If you can only have one I would defer to the priorities of the business. Are you investing more in enterprise initiatives or SMB? If that prioritization is unclear, I'd use market indicators, opportunity expectations, and recent successes to break the tie.
You can also take a lower-lift approach to addressing the nuance of both. It is likely that your business operates similarly for both targets, provides similiar benefits for your top level business messaging. Then it could be as simple as an additional row of adjusted messaging to target each audience's key pain points and supporting proof points within the same messaging documentation. Then you can cater to the audiences more directly in your activation of the messaging in the market.
I find the jobs to be done framework very useful in order to keep a customer-first mindset. Truly understanding your target audience's needs serves a product marketer targeting any segment or industry. Ultimately all buyers are people whether they're purchasing as a consumer or as a representative of their employer.
I don't know about you, but I'm drained from an all-digital environment and love when people add some creativity to their internal enablement. Come up with a tagline, a theme, or some other creative thread you can tie all of the internal activities around. Since it's for internal audiences you can usually have a bit more of a leash without having to stay as aligned with voice and tone for the company brand. For example, years ago SendGrid launched support for handlebars syntax in our email template editor and the PMM team wore fake mustaches when enabling internal teams of the new feature and adjusted messaging.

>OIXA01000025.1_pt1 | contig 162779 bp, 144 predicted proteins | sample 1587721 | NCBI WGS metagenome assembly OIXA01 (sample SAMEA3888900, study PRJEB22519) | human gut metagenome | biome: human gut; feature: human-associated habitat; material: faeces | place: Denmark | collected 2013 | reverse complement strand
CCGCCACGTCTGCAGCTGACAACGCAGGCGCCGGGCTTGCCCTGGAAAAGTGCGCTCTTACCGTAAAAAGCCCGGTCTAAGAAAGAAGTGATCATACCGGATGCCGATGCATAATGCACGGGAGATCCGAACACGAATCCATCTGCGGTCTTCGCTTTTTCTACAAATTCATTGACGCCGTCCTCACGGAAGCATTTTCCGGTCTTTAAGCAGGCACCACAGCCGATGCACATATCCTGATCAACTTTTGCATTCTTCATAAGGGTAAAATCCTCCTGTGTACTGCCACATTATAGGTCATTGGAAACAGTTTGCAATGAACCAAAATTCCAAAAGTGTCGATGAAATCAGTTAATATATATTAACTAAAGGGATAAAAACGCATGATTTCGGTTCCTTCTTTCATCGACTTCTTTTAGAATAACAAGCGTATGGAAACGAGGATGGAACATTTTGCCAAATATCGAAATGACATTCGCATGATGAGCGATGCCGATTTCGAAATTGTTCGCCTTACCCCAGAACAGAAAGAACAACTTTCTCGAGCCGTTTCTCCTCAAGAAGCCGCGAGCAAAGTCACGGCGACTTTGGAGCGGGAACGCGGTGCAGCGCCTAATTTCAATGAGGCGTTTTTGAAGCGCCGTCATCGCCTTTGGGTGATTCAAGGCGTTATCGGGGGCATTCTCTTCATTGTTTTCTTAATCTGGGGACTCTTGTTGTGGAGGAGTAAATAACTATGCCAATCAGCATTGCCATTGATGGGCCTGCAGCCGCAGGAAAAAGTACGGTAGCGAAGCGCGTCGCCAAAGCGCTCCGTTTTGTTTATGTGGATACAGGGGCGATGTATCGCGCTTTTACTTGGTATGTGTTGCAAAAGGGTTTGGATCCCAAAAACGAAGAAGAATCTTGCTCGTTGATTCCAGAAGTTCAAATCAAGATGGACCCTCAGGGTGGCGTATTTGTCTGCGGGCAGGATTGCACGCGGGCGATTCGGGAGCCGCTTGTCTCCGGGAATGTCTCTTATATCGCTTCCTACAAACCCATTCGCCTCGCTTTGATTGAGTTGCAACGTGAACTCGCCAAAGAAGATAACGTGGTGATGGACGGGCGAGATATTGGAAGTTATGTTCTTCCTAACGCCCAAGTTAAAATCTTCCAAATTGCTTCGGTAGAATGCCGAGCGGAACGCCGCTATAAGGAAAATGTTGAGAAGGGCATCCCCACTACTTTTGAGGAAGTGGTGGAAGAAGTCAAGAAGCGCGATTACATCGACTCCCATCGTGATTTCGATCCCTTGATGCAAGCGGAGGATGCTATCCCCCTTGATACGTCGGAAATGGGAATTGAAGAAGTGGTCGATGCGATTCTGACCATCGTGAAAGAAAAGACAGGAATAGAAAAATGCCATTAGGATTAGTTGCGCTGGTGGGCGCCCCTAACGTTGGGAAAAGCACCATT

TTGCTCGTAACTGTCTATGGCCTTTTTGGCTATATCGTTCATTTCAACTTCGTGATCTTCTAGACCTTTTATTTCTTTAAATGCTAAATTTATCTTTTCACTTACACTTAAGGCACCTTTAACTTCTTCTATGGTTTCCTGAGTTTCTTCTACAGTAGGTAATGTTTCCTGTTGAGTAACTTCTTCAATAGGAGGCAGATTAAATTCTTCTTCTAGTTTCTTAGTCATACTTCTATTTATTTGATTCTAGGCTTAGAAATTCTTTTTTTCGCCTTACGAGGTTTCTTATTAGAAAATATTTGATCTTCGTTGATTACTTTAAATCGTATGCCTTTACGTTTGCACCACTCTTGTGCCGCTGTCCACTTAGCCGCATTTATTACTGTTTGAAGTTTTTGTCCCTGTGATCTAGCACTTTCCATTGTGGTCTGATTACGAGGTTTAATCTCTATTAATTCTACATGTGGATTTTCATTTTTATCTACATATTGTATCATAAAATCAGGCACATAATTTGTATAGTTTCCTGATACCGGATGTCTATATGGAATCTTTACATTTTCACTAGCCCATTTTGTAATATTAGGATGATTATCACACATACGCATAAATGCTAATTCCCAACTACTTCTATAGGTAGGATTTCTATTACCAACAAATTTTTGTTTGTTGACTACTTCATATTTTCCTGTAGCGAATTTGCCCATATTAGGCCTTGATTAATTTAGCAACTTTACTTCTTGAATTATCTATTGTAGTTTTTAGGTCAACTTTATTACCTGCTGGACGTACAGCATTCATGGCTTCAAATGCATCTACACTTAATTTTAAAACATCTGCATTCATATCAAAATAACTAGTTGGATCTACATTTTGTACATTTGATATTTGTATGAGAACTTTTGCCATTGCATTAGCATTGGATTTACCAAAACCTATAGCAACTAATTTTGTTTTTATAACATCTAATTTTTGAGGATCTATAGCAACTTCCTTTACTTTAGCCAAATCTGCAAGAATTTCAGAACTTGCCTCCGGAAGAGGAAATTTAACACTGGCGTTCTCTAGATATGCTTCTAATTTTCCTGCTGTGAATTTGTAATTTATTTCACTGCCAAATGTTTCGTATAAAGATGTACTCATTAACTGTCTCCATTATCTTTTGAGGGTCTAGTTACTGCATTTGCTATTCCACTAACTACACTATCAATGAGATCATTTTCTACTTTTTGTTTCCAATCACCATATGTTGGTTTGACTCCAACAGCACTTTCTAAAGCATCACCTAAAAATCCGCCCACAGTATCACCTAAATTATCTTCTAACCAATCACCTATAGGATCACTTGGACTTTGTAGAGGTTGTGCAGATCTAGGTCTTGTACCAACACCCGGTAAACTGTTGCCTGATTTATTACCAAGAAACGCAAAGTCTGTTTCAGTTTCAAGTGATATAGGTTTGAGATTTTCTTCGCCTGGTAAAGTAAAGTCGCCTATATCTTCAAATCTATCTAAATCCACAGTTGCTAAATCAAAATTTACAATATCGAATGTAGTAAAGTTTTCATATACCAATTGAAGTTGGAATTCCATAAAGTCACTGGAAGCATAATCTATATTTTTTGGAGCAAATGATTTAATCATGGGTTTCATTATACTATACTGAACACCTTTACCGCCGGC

Then activate the new messaging with training as you would for a product launch, with live presentations, added as agenda items for key team meetings, internal communications via email and slack, as well as shared resources to support the new messaging including examples of it being used in the wild.
Getting messaging into the market is the best true test. Depending on the key channel you wish you utilize the messaging this may come in the form of marketing or sales initiatives and varies based on the investment. You could start with a landing page to test conversions or with a little budget a webinar covering the new messaging, promoted by digital ads, with open Q&A and a feedback survey. Alternately you get gut reactions from a few sales executives, and request they use it in an upcoming conversation with target audience, then review Gong recordings of the response/success in the wild to gauge how it landed.